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Combining Short Interest and Analyst Recommendations

| | Posted in: Investing Expertise, Short Selling

Are short sellers and expert equity analysts generally in synch or out of synch? What does it mean when short sellers and analysts disagree? In their September 2008 paper entitled “Trading Against the Prophets: Using Short Interest to Profit from Analyst Recommendations”, Michael Drake, Lynn Rees and Edward Swanson investigate whether investors/traders can earn abnormal returns by trading on information provided by expert sell-side analysts (recommendations and recommendation changes) and short sellers (short interest). In their tests, they rebalance portfolios quarterly, hold for six months and adjust returns for firm size. Using a large sample of quarterly return, short interest and analyst recommendation data for the period 1994-2006 period, they conclude that:

  • A hedge strategy that is long (short) the 20% of stocks with the highest (lowest) average analyst recommendation, rebalanced quarterly during 1994-2006, has an average six-month return of -3.3%. The subperiod 1999-2003, with an average return of -7.8%, drives this negative result. Average returns are insignificant for the subperiods 1994-1998 and 2004-2006.
  • A hedge strategy that is long (short) the 20% of stocks with the most positive (negative) average change in analyst recommendation, rebalanced quarterly during 1994-2006, has an average six-month return of +2.3% (but insignificant during the 2004-2006 subperiod).
  • A hedge strategy that is long (short) the 20% of stocks with the lowest (highest) short interest, rebalanced quarterly during 1994-2006, has an average six-month return of +4.3% (positive in each sub-period but statistically reliable only for 2004-2006).
  • Investors can boost abnormal returns by combining analyst recommendations and short interest (double-sorting first on the former and then on the latter), with the largest returns occurring when short sellers disagree with analyst recommendations. (See the table below.)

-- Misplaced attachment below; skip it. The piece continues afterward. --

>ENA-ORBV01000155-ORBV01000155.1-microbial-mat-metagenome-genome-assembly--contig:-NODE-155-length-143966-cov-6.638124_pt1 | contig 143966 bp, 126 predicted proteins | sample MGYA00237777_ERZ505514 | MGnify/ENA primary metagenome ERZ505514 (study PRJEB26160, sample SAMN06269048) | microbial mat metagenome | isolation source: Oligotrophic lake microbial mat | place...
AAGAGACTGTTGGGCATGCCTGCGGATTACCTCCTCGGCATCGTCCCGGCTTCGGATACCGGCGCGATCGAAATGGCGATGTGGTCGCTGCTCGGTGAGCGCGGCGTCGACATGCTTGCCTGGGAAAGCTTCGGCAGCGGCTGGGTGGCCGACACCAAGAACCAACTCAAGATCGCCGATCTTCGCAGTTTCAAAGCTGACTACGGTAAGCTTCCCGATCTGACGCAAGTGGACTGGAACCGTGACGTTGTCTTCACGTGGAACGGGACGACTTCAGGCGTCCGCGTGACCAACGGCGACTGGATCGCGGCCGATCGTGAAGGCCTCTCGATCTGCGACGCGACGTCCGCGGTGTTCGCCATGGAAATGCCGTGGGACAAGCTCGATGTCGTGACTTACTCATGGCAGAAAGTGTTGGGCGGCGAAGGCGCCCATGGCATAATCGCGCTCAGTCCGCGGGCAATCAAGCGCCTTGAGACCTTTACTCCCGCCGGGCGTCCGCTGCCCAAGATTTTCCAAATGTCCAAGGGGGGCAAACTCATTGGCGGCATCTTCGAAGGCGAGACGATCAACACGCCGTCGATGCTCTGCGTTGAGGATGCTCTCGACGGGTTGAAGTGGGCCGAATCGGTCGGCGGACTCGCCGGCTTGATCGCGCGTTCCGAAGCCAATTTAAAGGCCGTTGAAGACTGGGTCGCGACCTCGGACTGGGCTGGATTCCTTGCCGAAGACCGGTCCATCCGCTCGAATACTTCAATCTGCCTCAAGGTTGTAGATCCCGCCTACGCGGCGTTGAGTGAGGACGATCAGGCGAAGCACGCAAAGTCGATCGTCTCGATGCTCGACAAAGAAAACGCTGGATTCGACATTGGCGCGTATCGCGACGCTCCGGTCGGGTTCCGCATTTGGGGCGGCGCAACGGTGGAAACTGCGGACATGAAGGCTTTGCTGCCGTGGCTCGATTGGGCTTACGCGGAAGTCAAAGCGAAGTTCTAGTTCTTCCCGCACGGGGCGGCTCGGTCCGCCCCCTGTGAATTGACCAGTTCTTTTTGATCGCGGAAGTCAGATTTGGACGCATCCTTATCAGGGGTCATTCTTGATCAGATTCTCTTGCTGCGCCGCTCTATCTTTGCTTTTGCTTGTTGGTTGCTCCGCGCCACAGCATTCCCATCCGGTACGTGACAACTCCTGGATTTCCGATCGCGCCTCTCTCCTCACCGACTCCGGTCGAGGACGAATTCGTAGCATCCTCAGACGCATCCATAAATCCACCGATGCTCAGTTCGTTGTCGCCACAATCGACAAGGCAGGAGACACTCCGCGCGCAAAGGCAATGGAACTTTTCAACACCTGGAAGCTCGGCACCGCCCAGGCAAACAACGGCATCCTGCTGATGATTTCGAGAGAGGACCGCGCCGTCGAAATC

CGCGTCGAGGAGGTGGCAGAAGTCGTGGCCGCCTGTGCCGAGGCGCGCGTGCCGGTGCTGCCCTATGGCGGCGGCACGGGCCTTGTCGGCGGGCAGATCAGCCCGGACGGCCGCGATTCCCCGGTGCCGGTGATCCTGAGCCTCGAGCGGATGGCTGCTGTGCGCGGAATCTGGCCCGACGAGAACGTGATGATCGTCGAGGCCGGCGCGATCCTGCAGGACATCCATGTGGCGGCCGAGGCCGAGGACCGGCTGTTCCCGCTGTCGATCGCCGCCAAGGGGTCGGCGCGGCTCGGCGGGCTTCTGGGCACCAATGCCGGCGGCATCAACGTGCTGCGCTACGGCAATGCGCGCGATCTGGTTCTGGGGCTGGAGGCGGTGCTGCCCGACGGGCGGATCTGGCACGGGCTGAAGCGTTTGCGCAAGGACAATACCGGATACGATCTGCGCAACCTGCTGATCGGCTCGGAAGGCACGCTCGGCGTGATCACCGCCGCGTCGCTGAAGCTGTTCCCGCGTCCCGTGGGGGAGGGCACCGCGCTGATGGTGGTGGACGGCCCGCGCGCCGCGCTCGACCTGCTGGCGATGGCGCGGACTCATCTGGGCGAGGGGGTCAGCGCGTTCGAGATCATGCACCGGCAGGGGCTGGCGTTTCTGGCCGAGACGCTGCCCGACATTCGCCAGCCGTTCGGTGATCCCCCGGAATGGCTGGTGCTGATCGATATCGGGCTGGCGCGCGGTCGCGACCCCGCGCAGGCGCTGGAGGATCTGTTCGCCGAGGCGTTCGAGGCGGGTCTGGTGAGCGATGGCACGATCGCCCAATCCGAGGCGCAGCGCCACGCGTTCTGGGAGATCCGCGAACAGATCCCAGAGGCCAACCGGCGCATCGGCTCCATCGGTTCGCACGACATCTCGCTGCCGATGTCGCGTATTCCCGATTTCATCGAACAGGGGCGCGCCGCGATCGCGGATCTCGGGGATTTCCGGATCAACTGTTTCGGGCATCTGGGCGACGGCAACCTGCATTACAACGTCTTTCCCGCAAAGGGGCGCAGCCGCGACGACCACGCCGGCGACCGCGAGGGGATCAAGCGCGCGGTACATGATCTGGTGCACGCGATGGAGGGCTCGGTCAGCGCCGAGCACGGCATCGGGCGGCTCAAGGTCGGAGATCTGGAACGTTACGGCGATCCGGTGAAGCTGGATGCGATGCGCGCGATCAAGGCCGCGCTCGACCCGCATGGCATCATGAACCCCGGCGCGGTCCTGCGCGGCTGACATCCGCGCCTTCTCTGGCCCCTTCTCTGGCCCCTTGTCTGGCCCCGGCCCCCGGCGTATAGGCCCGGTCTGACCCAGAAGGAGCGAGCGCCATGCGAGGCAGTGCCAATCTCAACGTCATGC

• A hedge strategy that is long (short) the 4% of stocks with the lowest (highest) average analyst recommendation and the lowest (highest) short interest, rebalanced quarterly during 1994-2006, has an average six-month return of +9.6%. The return for this strategy is statistically reliable in all three subperiods, ranging from +6.1% in 1994-1998 to +15.6% in 1999-2003. Most of the value of high short interest as a signal of poor future returns occurs when analyst recommendations are positive.
    • A hedge strategy that is long (short) the 4% of stocks with the most positive (negative) average change in analyst recommendation and the lowest (highest) short interest, rebalanced quarterly during 1994-2006, has an average six-month return of +7.9%. The return for this strategy is also statistically reliable in all three subperiods, ranging from +5.9% in 1994-1998 to +10.8% in 1999-2003.

The following table, excerpted from the paper, summarizes average six-month, size-adjusted returns for 25 portfolios formed by double sorting first on average analyst recommendation and then on short interest each quarter during 1994-2006. The most profitable strategy is to use short interest as a signal for when to trade against, rather than with, the average analyst recommendation. The resulting six-month abnormal return of 9.6% is about equally balanced between +4.7% for the long side (lowest average analyst recommendation and lowest short interest) and +4.9% for the short side (highest average analyst recommendation and highest short interest).

The above results apparently do not account for any trading frictions.

In summary, investors/traders may be able to earn significant abnormal returns by following the lead of short sellers when the short sellers disagree with expert equity analysts (short sellers know best).

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